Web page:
WHEN WE ARGUED ALL NIGHT
Original edition (June 12, 2012)
Genre: Historical Fiction
Along a lake in the the Adirondack Mountains, near a cabin in the woods, Artie Saltzman and Harold Abramowitz friends since the third grade thought they had the place to themselves for a week. In 1936 they were 26 and had no money and no girls, but that was about to change.
Two women arrived claiming to be the daughters of the owner. Although a bit skeptical the two men agreed to share their cabin. Better yet, the women have money and they leave with the promise to bring back dinner.
Mattison begins her story during The Great Depression, and the novel is a historical field trip through the decades with Artie and Harold two friends, witnesses who lived through it. Their cohesive bond of friendship seems eternal. They experienced World War II, and are shocked and weep when the chairman of the World Jewish Congress confirmed the extermination of approximately two million Jews in Germany. The year is 1942. Roosevelt dies in 1945. When the Feinberg Law is passed in 1949 teachers are at risk; however, the Red Scare infiltrates the lives of Americans everywhere. It is during this time when Harold and Artie would argue all night. Harold now a professor and Communist Party Member is at risk, but it is Artie who must face a difficult decision that would alter their friendship forever.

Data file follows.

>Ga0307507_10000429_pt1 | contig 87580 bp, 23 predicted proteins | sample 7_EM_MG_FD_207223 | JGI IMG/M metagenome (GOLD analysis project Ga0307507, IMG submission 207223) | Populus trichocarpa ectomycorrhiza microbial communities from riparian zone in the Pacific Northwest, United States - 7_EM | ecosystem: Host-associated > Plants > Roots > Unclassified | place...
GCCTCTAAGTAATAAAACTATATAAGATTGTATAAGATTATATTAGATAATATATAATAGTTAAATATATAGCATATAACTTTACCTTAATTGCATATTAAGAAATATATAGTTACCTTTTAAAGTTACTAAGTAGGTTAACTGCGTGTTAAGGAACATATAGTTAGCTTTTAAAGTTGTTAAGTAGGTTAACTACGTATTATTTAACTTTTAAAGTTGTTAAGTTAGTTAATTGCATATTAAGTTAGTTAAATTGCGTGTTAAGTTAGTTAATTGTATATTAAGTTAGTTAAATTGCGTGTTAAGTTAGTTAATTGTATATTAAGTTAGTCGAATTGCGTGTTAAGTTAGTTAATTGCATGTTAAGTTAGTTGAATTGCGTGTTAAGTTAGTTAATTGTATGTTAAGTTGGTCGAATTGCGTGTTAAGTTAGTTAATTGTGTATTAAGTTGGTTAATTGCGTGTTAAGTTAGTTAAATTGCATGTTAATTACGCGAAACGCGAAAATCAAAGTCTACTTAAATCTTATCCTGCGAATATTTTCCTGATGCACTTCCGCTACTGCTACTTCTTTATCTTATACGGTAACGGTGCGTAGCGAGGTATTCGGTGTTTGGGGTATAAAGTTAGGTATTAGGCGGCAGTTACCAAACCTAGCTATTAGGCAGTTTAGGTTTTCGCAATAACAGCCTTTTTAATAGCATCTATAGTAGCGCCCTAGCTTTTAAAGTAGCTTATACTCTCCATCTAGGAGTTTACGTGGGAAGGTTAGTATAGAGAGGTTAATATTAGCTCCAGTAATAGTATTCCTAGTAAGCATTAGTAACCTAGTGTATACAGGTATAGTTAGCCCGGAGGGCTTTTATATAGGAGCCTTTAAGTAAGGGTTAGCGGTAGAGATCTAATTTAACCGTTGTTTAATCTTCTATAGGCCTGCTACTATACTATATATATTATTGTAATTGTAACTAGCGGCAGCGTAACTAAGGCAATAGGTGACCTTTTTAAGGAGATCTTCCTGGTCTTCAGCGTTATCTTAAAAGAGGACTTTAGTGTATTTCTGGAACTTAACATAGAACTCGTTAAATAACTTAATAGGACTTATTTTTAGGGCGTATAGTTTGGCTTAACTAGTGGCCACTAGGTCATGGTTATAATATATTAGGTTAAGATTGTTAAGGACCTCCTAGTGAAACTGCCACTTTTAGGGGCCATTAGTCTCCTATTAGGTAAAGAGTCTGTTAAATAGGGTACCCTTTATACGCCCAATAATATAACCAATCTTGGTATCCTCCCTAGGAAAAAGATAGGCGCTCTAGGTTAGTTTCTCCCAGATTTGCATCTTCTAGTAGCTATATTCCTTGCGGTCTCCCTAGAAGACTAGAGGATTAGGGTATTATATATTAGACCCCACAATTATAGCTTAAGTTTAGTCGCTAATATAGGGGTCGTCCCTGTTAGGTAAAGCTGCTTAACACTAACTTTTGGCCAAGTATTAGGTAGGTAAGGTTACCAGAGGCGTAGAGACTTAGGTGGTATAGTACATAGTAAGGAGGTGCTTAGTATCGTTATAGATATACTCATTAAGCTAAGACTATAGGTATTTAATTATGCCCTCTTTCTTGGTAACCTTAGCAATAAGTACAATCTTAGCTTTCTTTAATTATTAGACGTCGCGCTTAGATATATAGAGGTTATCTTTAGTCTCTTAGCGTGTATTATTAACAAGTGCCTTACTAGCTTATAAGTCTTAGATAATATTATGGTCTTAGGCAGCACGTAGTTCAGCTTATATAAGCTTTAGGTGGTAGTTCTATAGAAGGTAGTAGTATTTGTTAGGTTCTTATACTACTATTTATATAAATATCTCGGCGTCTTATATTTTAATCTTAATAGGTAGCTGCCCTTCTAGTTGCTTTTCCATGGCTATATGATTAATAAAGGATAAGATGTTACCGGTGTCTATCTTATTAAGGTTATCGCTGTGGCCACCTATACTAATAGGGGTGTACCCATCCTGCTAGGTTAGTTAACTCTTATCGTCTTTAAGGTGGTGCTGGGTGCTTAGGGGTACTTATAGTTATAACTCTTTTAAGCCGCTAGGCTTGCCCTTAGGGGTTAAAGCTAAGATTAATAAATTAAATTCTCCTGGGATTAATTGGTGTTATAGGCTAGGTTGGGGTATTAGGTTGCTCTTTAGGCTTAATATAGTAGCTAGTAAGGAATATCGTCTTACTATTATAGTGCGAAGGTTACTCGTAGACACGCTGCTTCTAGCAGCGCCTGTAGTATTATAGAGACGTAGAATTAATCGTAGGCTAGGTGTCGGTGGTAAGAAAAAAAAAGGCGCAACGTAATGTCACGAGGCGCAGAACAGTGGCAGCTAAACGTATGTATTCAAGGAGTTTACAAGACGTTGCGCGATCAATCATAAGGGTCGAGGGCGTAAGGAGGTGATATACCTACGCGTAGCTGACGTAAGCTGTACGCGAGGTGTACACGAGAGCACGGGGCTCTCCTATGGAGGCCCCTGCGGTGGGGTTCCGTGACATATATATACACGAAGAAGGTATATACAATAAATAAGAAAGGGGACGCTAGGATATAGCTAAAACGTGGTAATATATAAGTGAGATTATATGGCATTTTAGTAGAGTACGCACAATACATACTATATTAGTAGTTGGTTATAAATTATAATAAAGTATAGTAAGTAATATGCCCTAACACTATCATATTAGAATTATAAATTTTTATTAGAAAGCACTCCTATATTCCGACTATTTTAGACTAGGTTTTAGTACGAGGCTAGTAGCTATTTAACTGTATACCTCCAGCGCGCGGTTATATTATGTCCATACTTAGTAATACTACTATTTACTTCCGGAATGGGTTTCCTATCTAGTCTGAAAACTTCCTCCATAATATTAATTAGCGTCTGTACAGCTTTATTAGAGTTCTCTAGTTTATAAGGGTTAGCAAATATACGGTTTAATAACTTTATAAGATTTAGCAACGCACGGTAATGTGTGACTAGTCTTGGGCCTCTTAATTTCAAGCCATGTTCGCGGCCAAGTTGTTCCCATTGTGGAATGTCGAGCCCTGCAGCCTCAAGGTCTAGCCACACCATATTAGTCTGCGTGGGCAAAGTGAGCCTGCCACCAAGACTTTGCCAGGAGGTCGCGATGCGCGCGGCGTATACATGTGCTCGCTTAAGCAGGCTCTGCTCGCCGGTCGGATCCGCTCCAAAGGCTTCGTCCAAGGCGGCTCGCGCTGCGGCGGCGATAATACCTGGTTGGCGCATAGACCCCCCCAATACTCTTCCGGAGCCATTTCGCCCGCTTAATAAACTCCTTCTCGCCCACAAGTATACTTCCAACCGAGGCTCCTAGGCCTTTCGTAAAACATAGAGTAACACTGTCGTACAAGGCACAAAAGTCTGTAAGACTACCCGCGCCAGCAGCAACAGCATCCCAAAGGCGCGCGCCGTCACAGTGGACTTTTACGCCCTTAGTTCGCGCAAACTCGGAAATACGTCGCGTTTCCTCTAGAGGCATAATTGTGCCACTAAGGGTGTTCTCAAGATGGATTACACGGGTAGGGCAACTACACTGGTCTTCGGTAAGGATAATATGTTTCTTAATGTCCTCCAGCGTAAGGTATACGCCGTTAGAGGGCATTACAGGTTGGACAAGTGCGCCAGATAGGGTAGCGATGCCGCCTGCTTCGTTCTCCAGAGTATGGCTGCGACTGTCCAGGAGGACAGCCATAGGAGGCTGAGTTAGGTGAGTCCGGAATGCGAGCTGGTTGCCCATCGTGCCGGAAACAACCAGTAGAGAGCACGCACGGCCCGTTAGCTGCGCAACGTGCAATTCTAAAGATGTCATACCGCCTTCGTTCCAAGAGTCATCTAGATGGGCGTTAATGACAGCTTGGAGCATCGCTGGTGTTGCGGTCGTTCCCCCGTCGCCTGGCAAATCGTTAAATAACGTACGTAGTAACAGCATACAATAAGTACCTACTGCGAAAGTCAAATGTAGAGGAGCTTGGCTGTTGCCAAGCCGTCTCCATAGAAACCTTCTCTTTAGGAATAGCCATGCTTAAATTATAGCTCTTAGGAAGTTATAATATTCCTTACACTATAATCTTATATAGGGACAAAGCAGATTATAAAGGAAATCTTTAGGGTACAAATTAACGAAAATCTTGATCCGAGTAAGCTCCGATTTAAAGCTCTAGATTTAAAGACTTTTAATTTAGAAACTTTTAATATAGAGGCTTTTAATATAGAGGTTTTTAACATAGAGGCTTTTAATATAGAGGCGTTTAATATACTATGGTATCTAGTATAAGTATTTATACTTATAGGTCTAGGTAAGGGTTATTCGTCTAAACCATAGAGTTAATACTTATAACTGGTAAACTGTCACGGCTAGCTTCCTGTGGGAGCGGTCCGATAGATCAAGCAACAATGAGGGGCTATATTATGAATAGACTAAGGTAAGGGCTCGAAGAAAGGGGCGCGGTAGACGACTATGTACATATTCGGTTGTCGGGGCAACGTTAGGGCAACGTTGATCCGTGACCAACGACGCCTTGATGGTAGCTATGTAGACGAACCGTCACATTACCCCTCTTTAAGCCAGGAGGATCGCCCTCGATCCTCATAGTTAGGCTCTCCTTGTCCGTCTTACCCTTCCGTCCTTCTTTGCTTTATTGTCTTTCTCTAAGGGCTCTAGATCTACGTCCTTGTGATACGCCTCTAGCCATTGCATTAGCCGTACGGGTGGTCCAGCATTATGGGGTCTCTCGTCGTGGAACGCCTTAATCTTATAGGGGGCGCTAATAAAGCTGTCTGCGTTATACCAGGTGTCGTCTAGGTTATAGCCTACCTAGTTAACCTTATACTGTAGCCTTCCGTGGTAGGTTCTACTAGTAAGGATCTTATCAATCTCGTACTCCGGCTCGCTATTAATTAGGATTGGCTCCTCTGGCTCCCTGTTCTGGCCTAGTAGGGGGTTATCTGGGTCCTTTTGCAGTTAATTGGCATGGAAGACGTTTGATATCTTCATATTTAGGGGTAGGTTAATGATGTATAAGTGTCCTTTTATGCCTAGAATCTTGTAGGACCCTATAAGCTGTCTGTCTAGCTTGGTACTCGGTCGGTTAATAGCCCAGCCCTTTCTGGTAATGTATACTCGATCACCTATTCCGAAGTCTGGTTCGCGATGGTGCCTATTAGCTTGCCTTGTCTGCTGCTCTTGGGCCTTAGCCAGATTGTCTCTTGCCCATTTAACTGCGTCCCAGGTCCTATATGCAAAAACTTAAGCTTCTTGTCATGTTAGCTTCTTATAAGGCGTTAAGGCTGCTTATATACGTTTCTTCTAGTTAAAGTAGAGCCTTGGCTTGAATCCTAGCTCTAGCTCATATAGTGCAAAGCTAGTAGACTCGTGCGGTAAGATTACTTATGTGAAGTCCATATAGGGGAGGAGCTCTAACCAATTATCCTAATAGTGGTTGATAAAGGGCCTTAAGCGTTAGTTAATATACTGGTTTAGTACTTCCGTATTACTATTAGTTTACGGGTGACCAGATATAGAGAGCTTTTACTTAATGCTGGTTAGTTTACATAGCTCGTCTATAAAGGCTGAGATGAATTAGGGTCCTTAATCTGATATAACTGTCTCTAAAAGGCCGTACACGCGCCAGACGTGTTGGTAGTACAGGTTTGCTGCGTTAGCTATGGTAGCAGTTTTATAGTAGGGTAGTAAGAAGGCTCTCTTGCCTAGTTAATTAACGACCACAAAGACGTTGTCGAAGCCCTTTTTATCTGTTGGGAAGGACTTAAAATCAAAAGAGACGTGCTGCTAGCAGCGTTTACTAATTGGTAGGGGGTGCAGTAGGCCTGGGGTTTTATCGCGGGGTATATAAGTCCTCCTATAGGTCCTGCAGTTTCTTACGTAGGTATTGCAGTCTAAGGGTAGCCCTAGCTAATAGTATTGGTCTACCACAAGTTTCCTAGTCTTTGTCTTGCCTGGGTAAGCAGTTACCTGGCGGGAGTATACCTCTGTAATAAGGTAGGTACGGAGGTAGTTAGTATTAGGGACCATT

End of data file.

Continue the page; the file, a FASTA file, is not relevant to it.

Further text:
As the decades pass, the air raid drills of the Fifties and the Civil Rights struggle of the Sixties are further anchors of history that add vivid realism to Mattison’s novel. Artie and Harold could be anyone, male or female, young or old, who embrace the love of friendship and the power to forgive. Alice Mattison has a magic writing pen. Without a doubt readers will praise When We Argued All Night, is an irresistible story with universal appeal.
This review appeared in Historical Novels Review November 2012, Issue 62
Disclosure: A print copy of this book was provided by HNR for review.
© [Wisteria Leigh] and [Bookworm's Dinner], [2008-2013].